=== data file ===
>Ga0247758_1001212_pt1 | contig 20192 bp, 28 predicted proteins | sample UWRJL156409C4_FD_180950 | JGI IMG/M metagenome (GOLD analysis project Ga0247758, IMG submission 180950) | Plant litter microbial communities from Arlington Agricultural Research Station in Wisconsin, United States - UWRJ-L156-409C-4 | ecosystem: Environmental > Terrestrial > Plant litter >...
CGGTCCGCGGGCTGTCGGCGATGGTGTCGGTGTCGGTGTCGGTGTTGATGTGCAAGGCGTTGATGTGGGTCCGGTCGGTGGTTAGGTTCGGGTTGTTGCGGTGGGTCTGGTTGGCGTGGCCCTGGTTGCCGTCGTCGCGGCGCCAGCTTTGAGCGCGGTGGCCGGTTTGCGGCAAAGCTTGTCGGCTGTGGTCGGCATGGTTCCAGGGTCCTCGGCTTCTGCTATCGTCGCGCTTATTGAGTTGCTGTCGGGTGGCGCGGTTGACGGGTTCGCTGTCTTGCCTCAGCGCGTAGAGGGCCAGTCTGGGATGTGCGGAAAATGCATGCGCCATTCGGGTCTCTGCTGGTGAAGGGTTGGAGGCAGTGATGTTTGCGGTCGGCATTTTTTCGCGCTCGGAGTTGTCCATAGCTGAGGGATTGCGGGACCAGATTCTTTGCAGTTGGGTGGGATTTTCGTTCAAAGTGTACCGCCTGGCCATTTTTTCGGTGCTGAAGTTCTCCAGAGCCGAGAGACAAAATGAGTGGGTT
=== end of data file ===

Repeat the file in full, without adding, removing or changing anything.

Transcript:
>Ga0247758_1001212_pt1 | contig 20192 bp, 28 predicted proteins | sample UWRJL156409C4_FD_180950 | JGI IMG/M metagenome (GOLD analysis project Ga0247758, IMG submission 180950) | Plant litter microbial communities from Arlington Agricultural Research Station in Wisconsin, United States - UWRJ-L156-409C-4 | ecosystem: Environmental > Terrestrial > Plant litter >...
CGGTCCGCGGGCTGTCGGCGATGGTGTCGGTGTCGGTGTCGGTGTTGATGTGCAAGGCGTTGATGTGGGTCCGGTCGGTGGTTAGGTTCGGGTTGTTGCGGTGGGTCTGGTTGGCGTGGCCCTGGTTGCCGTCGTCGCGGCGCCAGCTTTGAGCGCGGTGGCCGGTTTGCGGCAAAGCTTGTCGGCTGTGGTCGGCATGGTTCCAGGGTCCTCGGCTTCTGCTATCGTCGCGCTTATTGAGTTGCTGTCGGGTGGCGCGGTTGACGGGTTCGCTGTCTTGCCTCAGCGCGTAGAGGGCCAGTCTGGGATGTGCGGAAAATGCATGCGCCATTCGGGTCTCTGCTGGTGAAGGGTTGGAGGCAGTGATGTTTGCGGTCGGCATTTTTTCGCGCTCGGAGTTGTCCATAGCTGAGGGATTGCGGGACCAGATTCTTTGCAGTTGGGTGGGATTTTCGTTCAAAGTGTACCGCCTGGCCATTTTTTCGGTGCTGAAGTTCTCCAGAGCCGAGAGACAAAATGAGTGGGTT